|Supaporn Boonrung (bottom row left), Professor of the Department of Eastern Languages in Chulalongkorn University, specializes in Korean education. After achieving her Ph. D in Teaching Korean as a second language in Ewha, she has since expanded her passion for Korean by hosting Korean classes and festivals, and established Korean Language as an official major in Chulalongkorn. Photo provided by Supaporn Boonrung.
With the Korean Wave spreading to Thailand, this year, along with the Graduate School of International Studies at Ewha, Professor Supaporn Boonrung has established Korean language as an official major in Chulalongkorn University, Thailand.
“I first got to learn Korean at a restaurant where my mother worked as a cook and I as a server,” she said. “Since then, I started to get familiar with Korean people and language and chose to major in Korean at college in Thailand.”
Boonrung decided to learn more about the Korean language by acquiring a master’s degree from the Department of Korean Studies at Ewha.
“After graduation, I dreamt of furthering my studies in Korea and got a chance to meet Professor Hai-young Lee from the Graduate School of International Studies,” she said. “Thanks to her, I got information about the master’s program and in 2004 was the first Thai student to enter Ewha.”
At first, Boonrung had difficulties adjusting.
“I remember that most foreign students were from China and Japan,” she said, “So the professors at the university were more familiar with Chinese and Japanese students than students from other countries. At first, I felt so empty and desolate.”
However, she was able to overcome such difficulties by getting support from her friends and professors. She even recalled participating in hosting an international seminar despite her language barrier.
“There were many times I felt very discouraged, but my professors and friends always helped me and gave me a lot of support,” she said. “Also, studying at Ewha was an opportunity for me to not only learn academic knowledge, but also teamwork, Korean culture and open-mindedness.”
Boonrung wanted to share the beauty of Korean in Thailand because of its uniqueness.
“I once wondered why Korean people looked impetuous, impulsive and even uptight,” she confessed. “However, after studying Korean for a while, I found that the language itself was actually deep, detailed, and sensitive in terms of sentence structures and honorific forms that are used to show respect to the listeners. I then came to realize that Korean people were actually very soft and thoughtful.”
As a professor of the Faculty of Eastern Studies, primarily for Korean language, in Thailand’s most prestigious royal university, Chulalongkorn University, she started with only five students minoring in Korean. However, for the past 10 years over 500 students have taken Korean language as an elective.
“I expect that number to continue to grow,” she added. “Our students typically have different backgrounds in our university, and a lot of them choose to study Korean as their minor.”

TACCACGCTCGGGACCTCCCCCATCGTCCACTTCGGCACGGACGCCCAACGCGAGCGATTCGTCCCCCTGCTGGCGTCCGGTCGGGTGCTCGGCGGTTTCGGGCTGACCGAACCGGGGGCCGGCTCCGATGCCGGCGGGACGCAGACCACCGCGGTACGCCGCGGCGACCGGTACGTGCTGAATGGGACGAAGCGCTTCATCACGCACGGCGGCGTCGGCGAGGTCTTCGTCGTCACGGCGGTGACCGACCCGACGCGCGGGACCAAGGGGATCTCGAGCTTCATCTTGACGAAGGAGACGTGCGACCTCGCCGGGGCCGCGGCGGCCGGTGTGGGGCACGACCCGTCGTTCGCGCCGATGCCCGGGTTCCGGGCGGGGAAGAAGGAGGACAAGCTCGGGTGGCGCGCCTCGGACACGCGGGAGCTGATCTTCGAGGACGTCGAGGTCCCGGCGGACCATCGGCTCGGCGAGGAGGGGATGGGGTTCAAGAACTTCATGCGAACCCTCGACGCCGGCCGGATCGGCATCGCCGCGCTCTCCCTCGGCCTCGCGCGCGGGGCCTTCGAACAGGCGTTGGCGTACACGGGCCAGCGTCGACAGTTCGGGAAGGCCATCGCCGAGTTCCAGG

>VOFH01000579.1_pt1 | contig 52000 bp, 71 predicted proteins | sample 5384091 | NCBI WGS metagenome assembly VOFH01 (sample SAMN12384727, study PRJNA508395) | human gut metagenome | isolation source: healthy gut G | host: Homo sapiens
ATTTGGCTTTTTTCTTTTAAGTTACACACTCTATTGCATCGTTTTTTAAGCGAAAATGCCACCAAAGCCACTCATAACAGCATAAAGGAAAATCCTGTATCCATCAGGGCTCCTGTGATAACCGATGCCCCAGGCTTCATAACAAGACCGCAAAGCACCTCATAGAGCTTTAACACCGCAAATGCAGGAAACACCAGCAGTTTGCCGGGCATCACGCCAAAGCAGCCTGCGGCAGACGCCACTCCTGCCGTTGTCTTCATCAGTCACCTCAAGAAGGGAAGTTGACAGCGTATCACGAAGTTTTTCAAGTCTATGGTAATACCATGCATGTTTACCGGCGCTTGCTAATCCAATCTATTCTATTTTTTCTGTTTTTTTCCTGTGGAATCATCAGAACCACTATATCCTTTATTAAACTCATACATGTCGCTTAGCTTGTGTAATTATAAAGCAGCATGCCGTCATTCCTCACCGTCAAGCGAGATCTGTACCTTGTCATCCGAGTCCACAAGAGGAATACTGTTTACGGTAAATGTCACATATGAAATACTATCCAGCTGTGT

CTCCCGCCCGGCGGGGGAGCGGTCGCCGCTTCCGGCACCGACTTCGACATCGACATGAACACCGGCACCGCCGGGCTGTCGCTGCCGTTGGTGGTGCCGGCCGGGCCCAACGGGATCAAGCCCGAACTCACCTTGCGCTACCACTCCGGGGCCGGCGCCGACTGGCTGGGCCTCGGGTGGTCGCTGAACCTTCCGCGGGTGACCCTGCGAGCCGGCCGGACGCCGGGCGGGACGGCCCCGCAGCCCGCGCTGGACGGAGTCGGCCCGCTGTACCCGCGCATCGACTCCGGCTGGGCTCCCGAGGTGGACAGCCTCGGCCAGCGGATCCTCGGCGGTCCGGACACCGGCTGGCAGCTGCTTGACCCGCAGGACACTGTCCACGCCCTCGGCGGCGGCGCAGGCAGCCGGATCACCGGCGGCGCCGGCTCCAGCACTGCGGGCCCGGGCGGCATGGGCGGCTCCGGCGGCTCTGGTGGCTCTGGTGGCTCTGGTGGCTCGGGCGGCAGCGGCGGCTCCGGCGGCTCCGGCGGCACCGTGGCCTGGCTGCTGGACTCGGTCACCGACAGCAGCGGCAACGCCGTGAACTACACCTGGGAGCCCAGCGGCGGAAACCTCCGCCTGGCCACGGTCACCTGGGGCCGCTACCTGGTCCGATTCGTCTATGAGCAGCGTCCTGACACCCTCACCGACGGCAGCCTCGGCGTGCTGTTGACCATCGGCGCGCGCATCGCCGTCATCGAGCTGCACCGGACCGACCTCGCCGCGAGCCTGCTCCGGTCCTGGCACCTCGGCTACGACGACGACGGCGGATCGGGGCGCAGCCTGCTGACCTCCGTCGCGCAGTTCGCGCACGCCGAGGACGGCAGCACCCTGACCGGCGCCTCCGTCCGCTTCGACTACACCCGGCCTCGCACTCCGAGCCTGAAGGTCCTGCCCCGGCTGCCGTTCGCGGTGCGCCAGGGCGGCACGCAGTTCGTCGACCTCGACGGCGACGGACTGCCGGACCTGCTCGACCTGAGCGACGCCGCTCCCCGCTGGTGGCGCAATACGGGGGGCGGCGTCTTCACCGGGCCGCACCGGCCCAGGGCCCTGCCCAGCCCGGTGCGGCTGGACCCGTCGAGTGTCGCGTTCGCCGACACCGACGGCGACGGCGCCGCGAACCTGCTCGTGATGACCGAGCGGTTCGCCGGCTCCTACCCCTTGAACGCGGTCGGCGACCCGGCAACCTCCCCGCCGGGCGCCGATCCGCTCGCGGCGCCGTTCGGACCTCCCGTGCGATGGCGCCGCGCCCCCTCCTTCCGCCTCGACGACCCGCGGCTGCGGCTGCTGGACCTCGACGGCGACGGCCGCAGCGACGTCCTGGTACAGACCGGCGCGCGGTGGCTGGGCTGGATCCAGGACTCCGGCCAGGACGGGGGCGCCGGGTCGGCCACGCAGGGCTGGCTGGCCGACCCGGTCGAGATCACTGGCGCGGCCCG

She mentioned the growing Korean culture within Thailand to be the primary reason behind establishing Korean language as a major in Chulalongkorn University in Thailand.
“Korean culture and language have become well known and celebrated in Thailand,” she said. “Thailand has one of the largest populations that study Korean language. The Korean Wave here in Thailand, whether it be music, TV dramas, or entertainment programs, has made Korean a popular subject.”
She also mentioned that people studying Korean have a lot of opportunities to use their skills in a working capacity because there are many Korean organizations, companies and factories here in Thailand.
Boonrung is aiming to teach not only the language but also Korean culture, history, literature and basic knowledge.
“I believe that just having language skills is likely not enough for students to work efficiently and effectively in a Korean-influenced work environment,” she said.
Expecting a great number of Korean majors to be produced, Boonrung underlined the successful outcomes Korean minors have had so far.
“Some of the students who minor in Korea have passed level 3 or 4 of the TOPIK test, and some have already passed level 5,” she said. “Some students who graduated with Korean minors have managed to get employed in Korean enterprises, and some have chosen to further their studies in Korea. Every year, some students also receive scholarships to pursue master’s degrees in Korea.”
Learning a foreign language and introducing it to her homeland, Boonrung has achieved wonders by realizing the importance of Korean within Thailand. She has attributed her success to her experiences at Ewha, giving current Ewha students wise words of advice.
“I feel proud of myself as an Ewha member because all of the experiences I gained there have largely contributed to my success today,” she said. “During my seven years at Ewha, I gained inspiration, motivation, and friendship, and that is what has propelled me to pursue my dream. I am very thankful for this beautiful path that Ewha has prepared me for. I will continue to work hard to promote a strong relationship between Ewha and Chulalongkorn University.”